millionth of a second is no longer a short interval. But they would be of little use if we were not able to compare them at that distance of about ten metres which we have proposed to ourselves. The means employed for this purpose are very simple. We fix a conductor—for instance, a straight metallic wire, having a slight interruption at one point—at the place where we desire to perceive the signal. When the electrical field is rapidly varied, a spark appears in the conductor.
The means of observation could be pointed out only by experiment. Theoretically it was hard to imagine it. The sparks are, in fact, microscopic, being hardly a hundredth of a millimetre long, and they continue less than a millionth of a second. It is extremely hard to conceive them as visible. Yet they can be seen, in a dark room and by an eye at rest. On so light a thread is hung the success of our undertaking. We had in the beginning a number of questions to answer. Under what conditions are the vibrations strongest? We must try to secure those conditions. What form should the conductor have? The phenomena will vary as we use straight or bent wires, or conductors of other forms. The form being determined upon, of what size should our conductor be? This is not a matter of indifference, for we shall see that we can not study all the vibrations with the same conductor. There are relations between the two elements like the phenomenon of resonance in acoustics. Lastly, in how many different positions can we arrange this conductor? We shall see the sparks at times increase in intensity, or become weaker, or disappear, I can not enter into these details; they are simply accessory to the theory as a whole. They are of importance only to the operator, and are simply properties of his instrument.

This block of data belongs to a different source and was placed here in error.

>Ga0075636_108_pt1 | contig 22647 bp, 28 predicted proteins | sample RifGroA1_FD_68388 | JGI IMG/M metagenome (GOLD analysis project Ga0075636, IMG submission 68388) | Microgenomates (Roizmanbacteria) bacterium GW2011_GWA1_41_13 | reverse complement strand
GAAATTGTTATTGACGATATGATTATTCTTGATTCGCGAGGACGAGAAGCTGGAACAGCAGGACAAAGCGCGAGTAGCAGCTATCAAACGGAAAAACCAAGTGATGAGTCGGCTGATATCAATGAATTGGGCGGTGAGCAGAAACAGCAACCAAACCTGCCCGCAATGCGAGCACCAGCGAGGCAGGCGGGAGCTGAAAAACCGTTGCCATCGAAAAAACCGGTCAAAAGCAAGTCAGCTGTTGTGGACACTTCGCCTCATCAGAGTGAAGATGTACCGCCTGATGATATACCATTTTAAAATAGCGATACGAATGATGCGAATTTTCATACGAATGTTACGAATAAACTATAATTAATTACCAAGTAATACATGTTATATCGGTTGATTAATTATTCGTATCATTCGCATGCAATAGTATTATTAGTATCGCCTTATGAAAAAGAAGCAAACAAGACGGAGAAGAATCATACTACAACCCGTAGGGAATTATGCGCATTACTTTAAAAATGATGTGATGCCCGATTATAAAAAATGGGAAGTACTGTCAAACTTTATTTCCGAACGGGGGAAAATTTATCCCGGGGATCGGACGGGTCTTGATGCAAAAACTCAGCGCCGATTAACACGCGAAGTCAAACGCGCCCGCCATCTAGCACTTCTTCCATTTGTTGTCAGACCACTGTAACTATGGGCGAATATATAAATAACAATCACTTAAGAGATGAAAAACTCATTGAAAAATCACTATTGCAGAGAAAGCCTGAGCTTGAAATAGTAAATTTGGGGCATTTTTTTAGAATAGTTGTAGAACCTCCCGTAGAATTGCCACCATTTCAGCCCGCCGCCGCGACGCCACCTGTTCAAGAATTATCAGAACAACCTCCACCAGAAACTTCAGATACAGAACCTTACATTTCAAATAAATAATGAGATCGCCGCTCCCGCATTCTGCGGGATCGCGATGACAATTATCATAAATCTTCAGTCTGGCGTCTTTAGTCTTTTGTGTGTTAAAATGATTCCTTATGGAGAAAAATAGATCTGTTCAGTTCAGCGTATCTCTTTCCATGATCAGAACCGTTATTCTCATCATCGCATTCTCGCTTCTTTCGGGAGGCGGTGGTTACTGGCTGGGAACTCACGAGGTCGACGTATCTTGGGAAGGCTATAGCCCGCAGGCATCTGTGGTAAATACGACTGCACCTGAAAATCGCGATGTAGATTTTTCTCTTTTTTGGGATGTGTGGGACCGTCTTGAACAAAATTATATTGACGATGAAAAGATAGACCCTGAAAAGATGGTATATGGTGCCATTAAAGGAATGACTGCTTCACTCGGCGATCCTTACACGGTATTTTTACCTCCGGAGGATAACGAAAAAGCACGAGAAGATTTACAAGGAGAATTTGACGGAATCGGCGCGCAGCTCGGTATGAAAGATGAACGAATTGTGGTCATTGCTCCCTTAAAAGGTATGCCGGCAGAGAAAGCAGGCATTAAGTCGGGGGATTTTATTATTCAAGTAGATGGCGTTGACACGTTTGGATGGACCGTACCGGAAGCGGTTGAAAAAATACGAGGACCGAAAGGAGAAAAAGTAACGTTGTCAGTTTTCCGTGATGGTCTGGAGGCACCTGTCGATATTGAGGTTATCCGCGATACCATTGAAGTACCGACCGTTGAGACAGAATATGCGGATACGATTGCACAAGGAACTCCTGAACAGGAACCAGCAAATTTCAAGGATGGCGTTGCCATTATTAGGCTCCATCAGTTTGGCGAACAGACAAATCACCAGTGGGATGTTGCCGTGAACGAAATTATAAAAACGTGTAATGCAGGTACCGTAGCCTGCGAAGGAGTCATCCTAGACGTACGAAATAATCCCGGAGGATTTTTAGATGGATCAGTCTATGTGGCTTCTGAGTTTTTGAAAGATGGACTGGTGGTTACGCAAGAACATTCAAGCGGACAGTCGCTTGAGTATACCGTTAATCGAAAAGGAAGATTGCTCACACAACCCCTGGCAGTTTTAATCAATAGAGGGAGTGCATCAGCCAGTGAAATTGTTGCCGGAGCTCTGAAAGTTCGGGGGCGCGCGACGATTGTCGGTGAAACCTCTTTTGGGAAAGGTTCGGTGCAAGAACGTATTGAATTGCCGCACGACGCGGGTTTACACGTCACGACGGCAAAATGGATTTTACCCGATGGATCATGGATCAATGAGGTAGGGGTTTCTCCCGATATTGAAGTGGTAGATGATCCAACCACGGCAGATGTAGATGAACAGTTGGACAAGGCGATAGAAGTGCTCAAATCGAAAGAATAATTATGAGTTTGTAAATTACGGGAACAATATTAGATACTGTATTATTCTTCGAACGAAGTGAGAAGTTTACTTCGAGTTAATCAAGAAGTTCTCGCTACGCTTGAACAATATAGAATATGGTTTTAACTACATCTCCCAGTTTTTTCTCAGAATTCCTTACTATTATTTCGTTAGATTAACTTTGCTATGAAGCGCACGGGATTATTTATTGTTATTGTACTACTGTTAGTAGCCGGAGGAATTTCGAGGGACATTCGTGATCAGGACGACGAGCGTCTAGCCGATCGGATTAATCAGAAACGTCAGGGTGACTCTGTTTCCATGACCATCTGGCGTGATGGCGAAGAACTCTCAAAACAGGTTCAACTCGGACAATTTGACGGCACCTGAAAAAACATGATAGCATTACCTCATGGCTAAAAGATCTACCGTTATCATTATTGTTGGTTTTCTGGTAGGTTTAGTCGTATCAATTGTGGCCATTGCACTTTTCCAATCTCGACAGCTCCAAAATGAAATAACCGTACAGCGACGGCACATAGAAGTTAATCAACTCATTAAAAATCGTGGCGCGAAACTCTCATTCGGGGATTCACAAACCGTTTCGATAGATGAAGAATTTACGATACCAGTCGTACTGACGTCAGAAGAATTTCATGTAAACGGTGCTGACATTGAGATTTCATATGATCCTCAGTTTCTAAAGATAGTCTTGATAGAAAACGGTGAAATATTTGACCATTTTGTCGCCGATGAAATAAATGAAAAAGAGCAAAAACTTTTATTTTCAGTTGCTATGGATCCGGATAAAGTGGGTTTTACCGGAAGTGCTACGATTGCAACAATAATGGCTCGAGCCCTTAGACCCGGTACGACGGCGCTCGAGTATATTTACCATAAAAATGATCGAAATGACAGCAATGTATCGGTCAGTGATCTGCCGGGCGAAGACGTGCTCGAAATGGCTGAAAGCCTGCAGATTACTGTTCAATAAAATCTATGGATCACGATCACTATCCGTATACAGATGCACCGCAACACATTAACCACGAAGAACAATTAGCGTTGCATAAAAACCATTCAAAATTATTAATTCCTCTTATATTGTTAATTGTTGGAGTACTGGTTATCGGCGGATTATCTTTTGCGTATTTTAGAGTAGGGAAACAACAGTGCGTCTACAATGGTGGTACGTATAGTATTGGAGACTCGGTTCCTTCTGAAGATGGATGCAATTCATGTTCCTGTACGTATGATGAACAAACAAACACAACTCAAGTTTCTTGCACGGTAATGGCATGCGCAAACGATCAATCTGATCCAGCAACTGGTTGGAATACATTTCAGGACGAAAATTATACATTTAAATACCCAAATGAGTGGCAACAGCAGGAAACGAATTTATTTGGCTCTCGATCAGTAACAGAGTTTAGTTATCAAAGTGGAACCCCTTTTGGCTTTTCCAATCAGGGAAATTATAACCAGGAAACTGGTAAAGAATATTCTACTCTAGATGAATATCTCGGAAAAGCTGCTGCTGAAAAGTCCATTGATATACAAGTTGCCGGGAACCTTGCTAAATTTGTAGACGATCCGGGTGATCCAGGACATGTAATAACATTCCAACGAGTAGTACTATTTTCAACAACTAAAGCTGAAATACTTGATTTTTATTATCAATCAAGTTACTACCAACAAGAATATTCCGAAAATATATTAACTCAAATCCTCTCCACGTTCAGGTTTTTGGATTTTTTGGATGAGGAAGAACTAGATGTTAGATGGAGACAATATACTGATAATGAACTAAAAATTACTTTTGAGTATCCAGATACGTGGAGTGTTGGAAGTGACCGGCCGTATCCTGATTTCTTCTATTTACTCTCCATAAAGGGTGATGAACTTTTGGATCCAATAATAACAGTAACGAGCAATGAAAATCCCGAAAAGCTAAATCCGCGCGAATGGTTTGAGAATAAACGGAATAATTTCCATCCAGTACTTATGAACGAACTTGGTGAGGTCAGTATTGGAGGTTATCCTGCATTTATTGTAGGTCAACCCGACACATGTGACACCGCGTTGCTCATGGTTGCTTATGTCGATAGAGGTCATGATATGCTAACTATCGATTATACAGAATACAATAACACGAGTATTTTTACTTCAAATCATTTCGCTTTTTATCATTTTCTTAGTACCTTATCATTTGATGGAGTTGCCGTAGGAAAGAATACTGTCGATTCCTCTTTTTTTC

What the experimenter will educe from his process will depend on his knowledge of his means of action. The study of the instrument and the answers to the questions I have just mentioned therefore formed the most considerable part of my labor. This task having been disposed of, the solution of the problem was before me.
A physicist, given a number of diapasons and resonators, will find no difficulty in demonstrating that sound is not propagated instantaneously, even in the restricted space of a room. Having set the diapason in vibration, he goes with his resonator to different parts of the room and observes the intensity of the sound. He perceives that it becomes weak in some places, and infers from this that each vibration is annulled by another of later origin, which has reached the spot by a shorter route. If less time is taken in traversing the shorter road, propagation is not instantaneous, and the question is answered. But our physicist
will then show us that the points of silence succeed one another